Over the last month, I have been asking all of you to let go of over-thinking, self-judging, self-criticizing, adrenaline-driving minds in favor of heart-feeling, compassion-feeling, joyful-feeling, dopamine-producing hearts. I called it my Positive Thinking Only game. To move from your mind to your heart takes a lot of vulnerability, and from the feedback I have received and from the comments on the blog I have read, you absolutely are winning, winning, winning!!!
Do not be afraid of being vulnerable. As Socrates tells Dan in The Peaceful Warrior, “A warrior is not about perfection or victory or invulnerability. He’s about absolute vulnerability.” Part of winning your fight against Parkinson’s is being a warrior who is vulnerable, admitting that you are not perfect, and knowing that your best is good enough.
Vulnerable: Open to censure or criticism.
Let’s take a look at the journey to recovery from Parkinson’s. It begins by announcing, “I have the power to heal myself. I am going to cure myself from a disease the experts say is incurable.” This alone opens you up to censure and criticism from non-believers.
In the middle of the journey, you feel better on the inside, but you are not looking so great on the outside. In the middle, you announce, “I have the power to heal myself. I am going to cure myself from a disease the experts say is incurable. I have faith in my recovery and I understand that there are times when I am going to feel worse and look worse before I get better.” This alone opens you up to censure and criticism from non-believers.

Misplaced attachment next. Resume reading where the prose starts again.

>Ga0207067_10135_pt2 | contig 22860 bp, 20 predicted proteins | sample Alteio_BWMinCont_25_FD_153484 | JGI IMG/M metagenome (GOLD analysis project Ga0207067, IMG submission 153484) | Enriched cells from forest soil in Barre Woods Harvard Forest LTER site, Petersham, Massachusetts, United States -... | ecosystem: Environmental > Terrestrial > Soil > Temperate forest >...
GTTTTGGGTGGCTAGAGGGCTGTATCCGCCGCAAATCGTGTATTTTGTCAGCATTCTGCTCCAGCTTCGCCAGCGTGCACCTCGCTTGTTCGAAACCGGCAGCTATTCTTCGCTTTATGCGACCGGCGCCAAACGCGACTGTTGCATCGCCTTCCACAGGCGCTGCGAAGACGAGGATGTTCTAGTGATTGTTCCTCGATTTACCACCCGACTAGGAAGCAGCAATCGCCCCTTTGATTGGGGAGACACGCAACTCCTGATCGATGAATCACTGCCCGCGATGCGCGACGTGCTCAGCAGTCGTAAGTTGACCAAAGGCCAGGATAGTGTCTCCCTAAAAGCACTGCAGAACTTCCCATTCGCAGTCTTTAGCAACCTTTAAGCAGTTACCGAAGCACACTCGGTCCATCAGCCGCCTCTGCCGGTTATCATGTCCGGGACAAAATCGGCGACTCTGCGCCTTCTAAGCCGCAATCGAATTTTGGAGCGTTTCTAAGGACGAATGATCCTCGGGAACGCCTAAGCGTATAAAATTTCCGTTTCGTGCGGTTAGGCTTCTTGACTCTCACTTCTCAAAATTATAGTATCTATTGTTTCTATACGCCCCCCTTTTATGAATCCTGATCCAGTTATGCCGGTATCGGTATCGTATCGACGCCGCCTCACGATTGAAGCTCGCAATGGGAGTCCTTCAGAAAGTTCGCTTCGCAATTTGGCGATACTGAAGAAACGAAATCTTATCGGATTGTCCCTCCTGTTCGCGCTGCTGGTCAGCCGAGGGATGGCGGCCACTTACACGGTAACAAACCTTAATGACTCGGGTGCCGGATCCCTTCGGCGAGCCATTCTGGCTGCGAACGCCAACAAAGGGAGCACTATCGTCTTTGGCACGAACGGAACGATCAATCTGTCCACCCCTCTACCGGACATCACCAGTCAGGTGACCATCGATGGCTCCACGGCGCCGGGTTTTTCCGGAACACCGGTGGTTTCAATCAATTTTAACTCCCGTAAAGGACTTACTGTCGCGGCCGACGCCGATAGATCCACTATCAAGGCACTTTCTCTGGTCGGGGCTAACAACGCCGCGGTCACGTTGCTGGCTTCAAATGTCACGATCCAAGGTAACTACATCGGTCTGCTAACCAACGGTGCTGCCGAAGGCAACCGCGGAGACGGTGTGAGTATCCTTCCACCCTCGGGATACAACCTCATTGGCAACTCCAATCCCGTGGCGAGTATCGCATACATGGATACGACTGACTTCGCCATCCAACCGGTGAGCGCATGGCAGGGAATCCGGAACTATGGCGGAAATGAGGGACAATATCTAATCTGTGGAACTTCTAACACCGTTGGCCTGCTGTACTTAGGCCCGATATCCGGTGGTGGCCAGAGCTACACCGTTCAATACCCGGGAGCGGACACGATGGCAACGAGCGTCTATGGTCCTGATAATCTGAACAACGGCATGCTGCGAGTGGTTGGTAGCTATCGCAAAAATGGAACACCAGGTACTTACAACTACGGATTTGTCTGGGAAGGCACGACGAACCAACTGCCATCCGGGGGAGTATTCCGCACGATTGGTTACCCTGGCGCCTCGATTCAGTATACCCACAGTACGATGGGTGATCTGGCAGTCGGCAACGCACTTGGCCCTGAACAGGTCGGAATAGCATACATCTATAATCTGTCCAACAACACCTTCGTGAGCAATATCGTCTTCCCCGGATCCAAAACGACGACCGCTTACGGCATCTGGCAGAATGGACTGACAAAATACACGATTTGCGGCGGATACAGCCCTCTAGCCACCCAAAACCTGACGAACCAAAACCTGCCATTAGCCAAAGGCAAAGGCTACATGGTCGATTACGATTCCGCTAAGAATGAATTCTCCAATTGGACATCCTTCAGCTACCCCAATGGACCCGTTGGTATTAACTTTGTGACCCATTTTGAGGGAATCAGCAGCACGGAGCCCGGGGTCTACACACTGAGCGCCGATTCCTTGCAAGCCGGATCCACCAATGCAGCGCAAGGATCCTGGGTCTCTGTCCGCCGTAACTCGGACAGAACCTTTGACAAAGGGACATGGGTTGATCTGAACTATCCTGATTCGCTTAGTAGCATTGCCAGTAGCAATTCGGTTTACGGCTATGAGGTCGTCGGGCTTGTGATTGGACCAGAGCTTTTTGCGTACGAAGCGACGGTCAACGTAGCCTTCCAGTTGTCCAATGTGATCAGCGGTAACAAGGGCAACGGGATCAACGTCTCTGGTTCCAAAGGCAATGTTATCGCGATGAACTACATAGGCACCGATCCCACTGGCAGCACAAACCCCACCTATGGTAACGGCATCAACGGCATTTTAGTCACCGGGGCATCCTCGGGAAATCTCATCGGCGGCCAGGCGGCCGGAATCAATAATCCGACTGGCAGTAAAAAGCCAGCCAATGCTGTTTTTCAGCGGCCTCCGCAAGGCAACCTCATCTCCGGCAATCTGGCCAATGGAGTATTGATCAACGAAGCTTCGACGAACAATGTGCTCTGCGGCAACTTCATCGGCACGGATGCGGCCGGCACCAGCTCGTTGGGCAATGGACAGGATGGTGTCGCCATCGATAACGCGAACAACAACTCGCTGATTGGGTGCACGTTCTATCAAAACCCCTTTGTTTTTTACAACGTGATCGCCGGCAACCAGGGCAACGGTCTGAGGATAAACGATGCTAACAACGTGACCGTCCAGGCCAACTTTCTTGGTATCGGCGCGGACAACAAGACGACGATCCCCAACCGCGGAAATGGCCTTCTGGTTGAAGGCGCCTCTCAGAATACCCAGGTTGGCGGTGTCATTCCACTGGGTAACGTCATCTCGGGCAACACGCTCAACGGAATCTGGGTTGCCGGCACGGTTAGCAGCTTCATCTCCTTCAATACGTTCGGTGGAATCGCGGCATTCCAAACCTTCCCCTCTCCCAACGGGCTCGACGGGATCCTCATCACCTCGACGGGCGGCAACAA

In the end, you announce, “I am cured.” This alone opens you up to censure and criticism from non-believers.
This is why your faith in your recovery has to be more powerful than other people’s opinions about what you should be doing about your Parkinson’s. This is why you have to stop caring what the other people think about you and what you are doing.
It was my final issue from which I needed to let go, from which I needed to surrender, from which I needed to extricate from the very being I thought was Howard Shifke — and just when I let go, totally and completely, surrendering caring what anybody was going to think about me or my having cured myself, I had a shift…my world view went from my mind down to my heart…and I started feeing other people’s suffering…and my dopamine flowed, and as it cascaded down my body and through my body, I was transformed from imbalance to balance, from illness to health, from thinking to feeling, from Parkinson’s to cured from Parkinson’s.
For those who haven’t read the final section of the Parkinson’s Recipe for Recovery® because you still are thinking the Qigong exercises are all there is to the Recipe, I ask you to open your minds and your hearts and not be afraid to be vulnerable. Excerpted from the end of the Recipe, here is what it looked like at the end for me:
“‘Dear God, I surrender my ego to you. I surrender my attachment to my Parkinson’s Disease to you. I am not afraid anymore. I no longer fear Parkinson’s. I no longer fear the scorn I may face by being cured from a disease the experts say there is no cure. I no longer fear the people who may say I was misdiagnosed or that I faked having the disease. I am surrendering my ego to you, that part of me that felt I needed to remain attached to Parkinson’s because the experts say once you have Parkinson’s you always have Parkinson’s. I am forgetting about my old self (Parkinson’s) and stepping into my new self (No Parkinson’s).’ I awoke the following morning with my remaining symptoms gone.”